I'm not aware of any significant jurisdiction where we do not hold so-called “elections” every two or four years. In the overwhelming majority of these, an incumbent has to face a challenger who claims to be able to do the job better. Of course, finances are always high on the list of election issues.
And after the People decide, these newly- or re-elected officials either dictate or negotiate salaries for public employees to be paid over the next couple of years.
In this sense, public-sector employment somewhat resembles a competitive market and claims that prices are badly set are as intellectually empty, or even dishonest, as are naïve claims that speculators are always driving up the cost of oil.
So the claim that public sector employees are broadly overpaid, either asserts the impossibility of democracy to govern reasonably, or is an admission that there is more to running a (city/county/state/national) government than finding the lowest-cost employees. But neither of these inconvenient interpretations seem to motivate the discussions. The entire exercise seems to rest more on a political desire to reduce the scope of public services provided to all Americans, justifying cuts in services by claiming they're over-priced, or running them into the ground by driving talented individuals into private industry.
Certainly, if there is one profession where our society universally says that education and talent matters, it is … education. And sure enough, over the past decades, we have seen schoolteachers shift from being in the upper half of their graduating classes, into the lower half. This cannot be because they are overpaid, or because their pensions are too generous. It might be because more aggressive management is driven out of the public sector by income considerations, however.
Cross-sectionally, lower-paying states turn out youngsters that are less well educated than higher-paying states, reinforcing the notion that attacks and budget cuts on this major input to productivity harm the nation greatly. Just this week I've seen a study suggesting that each bottom-quintile teacher replaced with a median teacher would contribute something like $400,000 per year to our national product, a stunning statistic that makes obsession over salaries seem the most foolish self-destruction possible.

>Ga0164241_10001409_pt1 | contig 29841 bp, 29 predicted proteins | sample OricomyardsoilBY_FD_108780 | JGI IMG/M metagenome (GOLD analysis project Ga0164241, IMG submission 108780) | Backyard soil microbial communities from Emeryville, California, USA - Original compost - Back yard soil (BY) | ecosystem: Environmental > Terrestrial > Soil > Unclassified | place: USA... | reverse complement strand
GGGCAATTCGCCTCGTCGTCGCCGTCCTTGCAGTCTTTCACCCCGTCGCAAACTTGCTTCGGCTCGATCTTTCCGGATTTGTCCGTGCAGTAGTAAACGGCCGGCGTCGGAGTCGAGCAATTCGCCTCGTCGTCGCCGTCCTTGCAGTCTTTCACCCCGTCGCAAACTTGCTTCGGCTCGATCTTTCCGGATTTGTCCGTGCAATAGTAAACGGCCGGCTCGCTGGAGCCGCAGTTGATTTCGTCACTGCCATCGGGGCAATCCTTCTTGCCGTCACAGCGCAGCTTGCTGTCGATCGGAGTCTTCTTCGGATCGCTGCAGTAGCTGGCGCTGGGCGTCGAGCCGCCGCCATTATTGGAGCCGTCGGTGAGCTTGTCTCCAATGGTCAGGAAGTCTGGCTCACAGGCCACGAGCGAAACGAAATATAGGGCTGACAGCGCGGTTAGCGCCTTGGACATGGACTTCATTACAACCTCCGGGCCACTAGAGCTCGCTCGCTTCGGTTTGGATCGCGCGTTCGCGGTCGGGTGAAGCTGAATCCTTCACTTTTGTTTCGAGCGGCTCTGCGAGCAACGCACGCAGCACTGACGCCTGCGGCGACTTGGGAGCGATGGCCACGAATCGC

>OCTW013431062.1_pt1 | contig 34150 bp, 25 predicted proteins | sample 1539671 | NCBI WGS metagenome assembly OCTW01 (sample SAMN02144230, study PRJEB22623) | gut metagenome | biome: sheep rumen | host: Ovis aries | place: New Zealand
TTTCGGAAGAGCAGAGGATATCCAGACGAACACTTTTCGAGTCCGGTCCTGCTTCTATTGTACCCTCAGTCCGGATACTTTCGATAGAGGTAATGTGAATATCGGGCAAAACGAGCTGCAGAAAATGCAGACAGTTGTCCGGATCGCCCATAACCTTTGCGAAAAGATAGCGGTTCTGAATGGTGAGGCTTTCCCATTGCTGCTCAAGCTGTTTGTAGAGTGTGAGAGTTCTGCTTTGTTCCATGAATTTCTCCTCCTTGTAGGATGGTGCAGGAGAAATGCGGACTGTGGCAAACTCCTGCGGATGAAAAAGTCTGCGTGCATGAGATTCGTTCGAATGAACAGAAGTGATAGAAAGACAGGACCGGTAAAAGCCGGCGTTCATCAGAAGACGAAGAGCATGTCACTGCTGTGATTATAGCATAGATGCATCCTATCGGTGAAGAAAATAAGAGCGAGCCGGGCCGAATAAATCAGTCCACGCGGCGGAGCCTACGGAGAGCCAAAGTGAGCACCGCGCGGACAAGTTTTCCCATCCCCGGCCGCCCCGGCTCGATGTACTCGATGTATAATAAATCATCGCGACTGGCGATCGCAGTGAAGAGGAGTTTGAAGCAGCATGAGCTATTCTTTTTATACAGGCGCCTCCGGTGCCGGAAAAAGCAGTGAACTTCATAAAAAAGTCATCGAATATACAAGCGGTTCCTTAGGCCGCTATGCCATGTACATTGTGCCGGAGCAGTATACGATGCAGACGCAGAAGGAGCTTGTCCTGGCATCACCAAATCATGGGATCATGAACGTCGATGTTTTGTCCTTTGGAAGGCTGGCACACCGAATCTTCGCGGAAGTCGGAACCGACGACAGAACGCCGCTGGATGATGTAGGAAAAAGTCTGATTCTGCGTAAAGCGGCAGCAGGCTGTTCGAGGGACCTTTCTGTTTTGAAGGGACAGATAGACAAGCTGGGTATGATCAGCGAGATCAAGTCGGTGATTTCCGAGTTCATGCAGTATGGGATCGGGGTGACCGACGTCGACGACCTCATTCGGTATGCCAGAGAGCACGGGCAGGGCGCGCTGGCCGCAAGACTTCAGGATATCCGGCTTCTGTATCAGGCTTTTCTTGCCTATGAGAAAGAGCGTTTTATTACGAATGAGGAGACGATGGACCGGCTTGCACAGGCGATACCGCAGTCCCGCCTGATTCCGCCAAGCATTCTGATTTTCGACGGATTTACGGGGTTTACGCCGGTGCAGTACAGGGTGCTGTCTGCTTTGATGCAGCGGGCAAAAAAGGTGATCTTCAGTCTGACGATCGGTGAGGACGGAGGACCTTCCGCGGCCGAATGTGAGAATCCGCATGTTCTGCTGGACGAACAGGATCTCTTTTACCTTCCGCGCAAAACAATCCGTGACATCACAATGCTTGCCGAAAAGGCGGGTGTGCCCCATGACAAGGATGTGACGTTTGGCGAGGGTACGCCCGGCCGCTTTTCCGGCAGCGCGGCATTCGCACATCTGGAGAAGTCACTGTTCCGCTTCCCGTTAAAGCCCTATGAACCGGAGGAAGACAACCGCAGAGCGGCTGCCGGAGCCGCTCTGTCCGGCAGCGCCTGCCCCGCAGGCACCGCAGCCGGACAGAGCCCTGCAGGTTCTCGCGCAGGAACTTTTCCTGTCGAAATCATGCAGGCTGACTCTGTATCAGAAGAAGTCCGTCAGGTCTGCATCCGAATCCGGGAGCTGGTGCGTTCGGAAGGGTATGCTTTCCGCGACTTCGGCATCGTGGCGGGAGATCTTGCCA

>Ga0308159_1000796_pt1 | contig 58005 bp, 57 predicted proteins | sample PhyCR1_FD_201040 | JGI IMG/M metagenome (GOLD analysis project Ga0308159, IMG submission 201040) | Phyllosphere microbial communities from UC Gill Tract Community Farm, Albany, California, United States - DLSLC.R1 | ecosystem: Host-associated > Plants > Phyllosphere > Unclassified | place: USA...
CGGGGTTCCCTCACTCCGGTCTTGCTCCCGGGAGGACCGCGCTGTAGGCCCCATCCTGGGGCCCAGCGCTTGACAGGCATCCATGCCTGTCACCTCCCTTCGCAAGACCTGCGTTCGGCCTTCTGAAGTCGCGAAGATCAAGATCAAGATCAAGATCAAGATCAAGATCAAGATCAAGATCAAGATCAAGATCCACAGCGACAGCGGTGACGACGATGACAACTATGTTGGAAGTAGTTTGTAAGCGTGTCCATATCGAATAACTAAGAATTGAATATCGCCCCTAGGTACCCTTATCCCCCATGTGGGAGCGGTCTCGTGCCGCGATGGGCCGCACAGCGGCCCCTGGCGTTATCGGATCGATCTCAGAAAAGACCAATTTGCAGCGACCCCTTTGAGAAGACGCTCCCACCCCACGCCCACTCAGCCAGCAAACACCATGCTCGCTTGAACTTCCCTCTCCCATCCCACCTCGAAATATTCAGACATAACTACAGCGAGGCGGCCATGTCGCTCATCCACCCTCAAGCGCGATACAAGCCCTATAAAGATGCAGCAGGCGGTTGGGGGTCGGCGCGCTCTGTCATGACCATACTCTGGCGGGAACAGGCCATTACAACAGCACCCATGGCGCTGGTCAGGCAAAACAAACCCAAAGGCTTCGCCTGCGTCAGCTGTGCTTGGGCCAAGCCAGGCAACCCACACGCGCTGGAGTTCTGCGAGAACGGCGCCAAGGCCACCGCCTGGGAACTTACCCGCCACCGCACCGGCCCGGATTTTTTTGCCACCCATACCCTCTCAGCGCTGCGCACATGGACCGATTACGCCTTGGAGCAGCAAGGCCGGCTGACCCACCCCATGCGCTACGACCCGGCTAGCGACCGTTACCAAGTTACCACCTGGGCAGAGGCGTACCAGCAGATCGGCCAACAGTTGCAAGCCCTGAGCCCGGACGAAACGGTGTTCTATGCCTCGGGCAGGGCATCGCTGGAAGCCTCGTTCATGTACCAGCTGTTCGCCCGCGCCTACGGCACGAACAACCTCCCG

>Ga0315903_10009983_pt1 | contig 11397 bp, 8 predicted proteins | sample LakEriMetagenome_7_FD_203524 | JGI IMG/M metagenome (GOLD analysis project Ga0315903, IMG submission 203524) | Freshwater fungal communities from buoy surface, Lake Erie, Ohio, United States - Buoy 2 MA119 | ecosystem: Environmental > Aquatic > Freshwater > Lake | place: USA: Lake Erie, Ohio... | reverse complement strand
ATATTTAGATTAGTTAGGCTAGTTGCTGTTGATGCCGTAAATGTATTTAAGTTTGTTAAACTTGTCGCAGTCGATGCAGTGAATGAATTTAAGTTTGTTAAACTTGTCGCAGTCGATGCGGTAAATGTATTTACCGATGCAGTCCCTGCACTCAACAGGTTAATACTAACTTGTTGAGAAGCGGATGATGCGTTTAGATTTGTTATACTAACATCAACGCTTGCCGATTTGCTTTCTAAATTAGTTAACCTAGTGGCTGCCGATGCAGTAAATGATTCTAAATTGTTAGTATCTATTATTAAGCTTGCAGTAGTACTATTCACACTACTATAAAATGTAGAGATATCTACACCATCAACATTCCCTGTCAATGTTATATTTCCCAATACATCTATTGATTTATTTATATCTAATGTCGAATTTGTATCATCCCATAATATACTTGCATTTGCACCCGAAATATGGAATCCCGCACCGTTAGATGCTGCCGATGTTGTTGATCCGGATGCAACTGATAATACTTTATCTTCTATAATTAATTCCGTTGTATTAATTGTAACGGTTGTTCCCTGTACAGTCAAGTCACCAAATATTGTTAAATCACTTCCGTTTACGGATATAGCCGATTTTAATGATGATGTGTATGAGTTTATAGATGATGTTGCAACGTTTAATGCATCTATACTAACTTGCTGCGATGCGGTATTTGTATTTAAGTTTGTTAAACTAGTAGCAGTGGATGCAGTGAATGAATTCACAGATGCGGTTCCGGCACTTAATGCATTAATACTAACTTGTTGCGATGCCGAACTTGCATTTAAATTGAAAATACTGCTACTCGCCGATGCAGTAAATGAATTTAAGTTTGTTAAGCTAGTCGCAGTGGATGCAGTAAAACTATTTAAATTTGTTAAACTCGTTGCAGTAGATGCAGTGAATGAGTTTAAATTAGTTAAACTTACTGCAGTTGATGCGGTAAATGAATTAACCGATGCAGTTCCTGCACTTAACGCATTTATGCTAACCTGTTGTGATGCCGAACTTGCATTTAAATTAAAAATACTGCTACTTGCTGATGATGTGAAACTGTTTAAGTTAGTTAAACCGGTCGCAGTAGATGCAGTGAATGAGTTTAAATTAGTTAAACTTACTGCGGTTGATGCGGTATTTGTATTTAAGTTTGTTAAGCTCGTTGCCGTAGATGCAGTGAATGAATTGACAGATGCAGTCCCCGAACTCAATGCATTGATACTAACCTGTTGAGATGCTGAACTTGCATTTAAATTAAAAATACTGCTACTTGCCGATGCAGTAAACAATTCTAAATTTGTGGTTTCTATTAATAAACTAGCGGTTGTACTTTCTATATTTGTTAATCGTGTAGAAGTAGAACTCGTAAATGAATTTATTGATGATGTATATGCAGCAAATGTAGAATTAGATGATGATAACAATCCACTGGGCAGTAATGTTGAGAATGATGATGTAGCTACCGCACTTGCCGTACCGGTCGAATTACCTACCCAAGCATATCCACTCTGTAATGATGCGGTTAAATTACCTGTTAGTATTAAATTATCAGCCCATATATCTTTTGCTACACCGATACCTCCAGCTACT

And in contrast, it is certainly true that private industry employees, especially in the service sectors, are not chosen purely on whether they are the lowest cost. The huge financial services industry, as an obvious example, has very high salaries and bonuses that often measure opportunities for the entire industry, rather than marginal or relative contribution of individuals to their shareholders' or our nation's well-being.
Net-net, Monday-morning quarterbacking of whether our government entities are paying too much per employee — and not attempting to observe Econ 101 goals of maximizing GDP by increasing quality until the marginal benefit of a more productive society matches the marginal cost — strikes me as one of the most wrong-headed debates possible.
I'm not aware of any significant jurisdiction where we do not hold so-called “elections” every two or four years. . . In this sense, public-sector employment somewhat resembles a competitive market and claims that prices are badly set are as intellectually empty, or even dishonest,
No, the process of electing a public official who has many duties - one of which is to have a say in pay and benefits for other constituents who also vote - in no way resembles a competitive market, and claims that it does so are confused or even dishonest.
Put another way, the labor theory of value doesn’t apply to government workers any more than it applies to anything else.
Probably a lot. Your point?